LONDON (Reuters) - Gold bulls are starting to rear their heads with the price of the precious metal hitting three-month highs, but their optimism could be premature due to uncertainty over U.S. interest rates.
Spot gold hit $1,155.30 an ounce on Thursday, its highest since Oct. 29 on buying triggered by a tumbling dollar after weak U.S. data and on perceptions that U.S. interest rates could be lower this year than previously expected.
Prices are up around 8 percent so far in 2016 after three years of losses.
“If you are a gold bull, it’s encouraging and if you are a bear, it’s worrying. The question is whether the dollar’s losses are the start of a trend,” said Societe Generale’s head of metals research Robin Bhar.
“Let’s see how gold performs over the rest of this quarter, see if the buying pushes it up to the $1,200 level.”
Gold was last above $1,200 in June 2015 when equity market volatility sent investors scrambling for safety.
Gold typically rises when the dollar slides and falls when the dollar rises. The link is with interest rates, which when they rise also push up the opportunity cost of holding the metal, which earns no yield and costs money to store and insure.
Against a basket of currencies, the greenback fell to a three-month low of 96.259 in the aftermath of New York Fed President William Dudley’s warning that a weakening outlook for the global economy would have to be taken into account for upcoming rate decisions.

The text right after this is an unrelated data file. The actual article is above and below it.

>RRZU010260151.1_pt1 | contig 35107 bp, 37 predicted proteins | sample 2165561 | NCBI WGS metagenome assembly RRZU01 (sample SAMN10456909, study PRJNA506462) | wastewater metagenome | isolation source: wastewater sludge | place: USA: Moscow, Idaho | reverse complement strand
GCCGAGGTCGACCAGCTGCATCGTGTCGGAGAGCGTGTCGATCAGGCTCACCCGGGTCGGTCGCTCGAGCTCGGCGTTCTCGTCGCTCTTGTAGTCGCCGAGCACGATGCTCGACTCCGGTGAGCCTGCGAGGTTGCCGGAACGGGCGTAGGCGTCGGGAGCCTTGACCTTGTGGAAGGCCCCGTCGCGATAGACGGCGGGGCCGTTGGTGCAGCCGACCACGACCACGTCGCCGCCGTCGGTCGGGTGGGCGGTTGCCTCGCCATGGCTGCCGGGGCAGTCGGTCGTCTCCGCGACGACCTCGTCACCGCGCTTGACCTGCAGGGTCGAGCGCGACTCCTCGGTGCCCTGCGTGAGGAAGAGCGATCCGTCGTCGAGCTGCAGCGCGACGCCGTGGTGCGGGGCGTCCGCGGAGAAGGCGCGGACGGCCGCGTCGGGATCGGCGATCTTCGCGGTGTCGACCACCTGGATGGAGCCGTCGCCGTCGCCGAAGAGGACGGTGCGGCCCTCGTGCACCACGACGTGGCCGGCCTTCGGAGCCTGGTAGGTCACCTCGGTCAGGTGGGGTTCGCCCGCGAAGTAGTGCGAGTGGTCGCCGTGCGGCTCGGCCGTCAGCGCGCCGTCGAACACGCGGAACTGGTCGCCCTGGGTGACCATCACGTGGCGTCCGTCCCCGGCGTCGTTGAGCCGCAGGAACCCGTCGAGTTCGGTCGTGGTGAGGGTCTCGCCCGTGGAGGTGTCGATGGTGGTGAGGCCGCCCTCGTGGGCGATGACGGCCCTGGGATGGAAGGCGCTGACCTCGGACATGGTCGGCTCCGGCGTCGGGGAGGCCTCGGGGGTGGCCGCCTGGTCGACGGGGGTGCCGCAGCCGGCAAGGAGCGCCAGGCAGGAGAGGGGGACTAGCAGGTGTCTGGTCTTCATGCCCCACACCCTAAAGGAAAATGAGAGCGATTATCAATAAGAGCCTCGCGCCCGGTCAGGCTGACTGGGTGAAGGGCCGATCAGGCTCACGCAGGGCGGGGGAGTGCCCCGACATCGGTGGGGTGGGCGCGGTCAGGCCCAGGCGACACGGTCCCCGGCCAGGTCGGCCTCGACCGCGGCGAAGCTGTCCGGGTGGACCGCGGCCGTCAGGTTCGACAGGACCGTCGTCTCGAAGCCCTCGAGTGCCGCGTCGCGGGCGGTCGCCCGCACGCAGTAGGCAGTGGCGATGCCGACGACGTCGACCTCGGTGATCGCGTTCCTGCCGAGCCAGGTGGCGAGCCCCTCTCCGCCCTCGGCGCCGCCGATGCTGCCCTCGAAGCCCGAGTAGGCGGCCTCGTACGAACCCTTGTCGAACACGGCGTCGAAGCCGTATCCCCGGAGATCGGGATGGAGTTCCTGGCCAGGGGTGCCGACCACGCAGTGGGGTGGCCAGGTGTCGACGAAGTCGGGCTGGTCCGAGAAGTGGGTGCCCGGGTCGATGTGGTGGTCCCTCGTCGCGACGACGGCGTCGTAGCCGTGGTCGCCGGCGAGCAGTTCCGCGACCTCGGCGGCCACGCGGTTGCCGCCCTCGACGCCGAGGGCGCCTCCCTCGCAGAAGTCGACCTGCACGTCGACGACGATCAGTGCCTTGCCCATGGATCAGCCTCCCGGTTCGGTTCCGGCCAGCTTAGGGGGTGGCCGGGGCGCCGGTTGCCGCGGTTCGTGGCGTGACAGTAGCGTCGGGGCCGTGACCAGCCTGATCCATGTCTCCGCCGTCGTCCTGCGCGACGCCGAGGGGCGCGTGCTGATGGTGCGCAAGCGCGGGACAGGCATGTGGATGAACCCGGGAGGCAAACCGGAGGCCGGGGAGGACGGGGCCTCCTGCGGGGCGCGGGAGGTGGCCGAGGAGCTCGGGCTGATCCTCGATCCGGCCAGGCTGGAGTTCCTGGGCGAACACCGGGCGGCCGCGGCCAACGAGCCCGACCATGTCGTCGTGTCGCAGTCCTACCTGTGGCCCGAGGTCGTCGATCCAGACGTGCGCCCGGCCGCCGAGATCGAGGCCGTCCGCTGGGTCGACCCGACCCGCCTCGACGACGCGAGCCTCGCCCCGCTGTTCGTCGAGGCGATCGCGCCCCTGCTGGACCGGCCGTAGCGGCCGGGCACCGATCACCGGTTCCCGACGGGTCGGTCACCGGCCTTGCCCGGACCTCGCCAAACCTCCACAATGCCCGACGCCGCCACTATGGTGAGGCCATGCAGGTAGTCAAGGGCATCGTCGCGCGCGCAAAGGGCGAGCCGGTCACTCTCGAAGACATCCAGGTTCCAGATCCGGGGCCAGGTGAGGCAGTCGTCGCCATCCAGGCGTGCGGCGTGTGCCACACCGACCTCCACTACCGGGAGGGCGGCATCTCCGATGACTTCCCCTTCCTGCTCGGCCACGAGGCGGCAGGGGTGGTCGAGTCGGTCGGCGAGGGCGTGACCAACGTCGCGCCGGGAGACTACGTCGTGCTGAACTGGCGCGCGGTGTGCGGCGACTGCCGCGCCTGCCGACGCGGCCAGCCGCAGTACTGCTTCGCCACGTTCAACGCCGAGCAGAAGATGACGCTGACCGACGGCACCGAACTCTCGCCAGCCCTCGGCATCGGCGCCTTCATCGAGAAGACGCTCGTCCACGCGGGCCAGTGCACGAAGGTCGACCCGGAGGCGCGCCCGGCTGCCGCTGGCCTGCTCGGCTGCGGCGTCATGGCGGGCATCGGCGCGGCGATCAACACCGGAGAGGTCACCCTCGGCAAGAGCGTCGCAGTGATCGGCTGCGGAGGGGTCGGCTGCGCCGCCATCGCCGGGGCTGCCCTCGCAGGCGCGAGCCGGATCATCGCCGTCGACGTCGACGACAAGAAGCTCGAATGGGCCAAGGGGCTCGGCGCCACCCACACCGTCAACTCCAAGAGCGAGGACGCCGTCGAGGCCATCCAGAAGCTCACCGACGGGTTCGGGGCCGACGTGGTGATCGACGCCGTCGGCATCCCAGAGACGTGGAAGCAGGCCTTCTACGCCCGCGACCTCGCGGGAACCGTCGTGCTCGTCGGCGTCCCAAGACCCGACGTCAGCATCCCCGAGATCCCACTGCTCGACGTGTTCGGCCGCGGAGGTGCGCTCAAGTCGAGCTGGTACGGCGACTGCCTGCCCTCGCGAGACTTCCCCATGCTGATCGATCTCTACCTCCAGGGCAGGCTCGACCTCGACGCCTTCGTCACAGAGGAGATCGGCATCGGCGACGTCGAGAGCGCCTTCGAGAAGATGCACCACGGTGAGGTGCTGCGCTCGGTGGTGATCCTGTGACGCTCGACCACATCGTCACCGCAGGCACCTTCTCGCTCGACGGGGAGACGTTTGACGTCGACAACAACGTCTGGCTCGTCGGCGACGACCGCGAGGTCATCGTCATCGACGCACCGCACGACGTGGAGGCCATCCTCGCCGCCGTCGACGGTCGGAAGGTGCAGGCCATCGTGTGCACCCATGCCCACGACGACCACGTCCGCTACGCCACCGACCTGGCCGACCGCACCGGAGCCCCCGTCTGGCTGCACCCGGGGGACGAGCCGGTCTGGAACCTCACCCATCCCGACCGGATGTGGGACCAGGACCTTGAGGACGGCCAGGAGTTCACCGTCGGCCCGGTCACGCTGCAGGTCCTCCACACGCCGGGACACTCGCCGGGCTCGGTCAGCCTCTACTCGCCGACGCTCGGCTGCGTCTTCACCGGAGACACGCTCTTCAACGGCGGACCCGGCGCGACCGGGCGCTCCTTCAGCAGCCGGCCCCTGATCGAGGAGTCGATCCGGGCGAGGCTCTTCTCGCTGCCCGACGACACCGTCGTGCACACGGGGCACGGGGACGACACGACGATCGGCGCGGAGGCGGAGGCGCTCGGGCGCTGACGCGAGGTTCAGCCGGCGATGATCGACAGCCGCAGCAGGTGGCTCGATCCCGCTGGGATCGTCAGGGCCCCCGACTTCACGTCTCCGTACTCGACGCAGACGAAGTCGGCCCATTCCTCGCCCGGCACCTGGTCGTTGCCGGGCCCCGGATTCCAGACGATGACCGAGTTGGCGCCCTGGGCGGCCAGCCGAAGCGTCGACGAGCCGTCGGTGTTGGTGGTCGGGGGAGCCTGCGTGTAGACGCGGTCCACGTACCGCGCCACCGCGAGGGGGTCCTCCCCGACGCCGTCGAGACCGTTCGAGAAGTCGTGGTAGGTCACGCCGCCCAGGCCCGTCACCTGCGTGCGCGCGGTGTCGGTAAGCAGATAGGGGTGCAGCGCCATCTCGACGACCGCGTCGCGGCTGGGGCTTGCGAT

“We don’t think this recent strength in gold is sustainable, this could be a false dawn,” Capital Economics commodities analyst Caroline Bain said. “We’re relatively positive on the end-2016 outlook for gold, but we’re not going to say gold is going to strengthen now.”
Gold’s prospects will depend on U.S. data, starting on Friday with the non-farm payrolls, used as a gauge of the health of the U.S. economy and prospects for Fed rates.
Analysts say the market is pricing in a lower probability - about 60 percent - of a 25 basis point rise in benchmark U.S. rates this year.
The Federal Reserve last December raised benchmark interest rates for the first time in nearly a decade by a quarter of a percentage point to between 0.25 percent and 0.50 percent.
“We know the Fed wants to tighten and that’s the baseline we should use to determine our expectations,” Cazenove Capital Management Chief Investment Officer Richard Jeffrey said.
“The Fed will probably not tighten if volatility remains extreme, but I would be surprised were we not to see one or two more rate increases in the U.S. and who knows if the situation changes, it could press ahead more quickly then that.”
Additional reporting by Eric Onstad; editing by Susan Thomas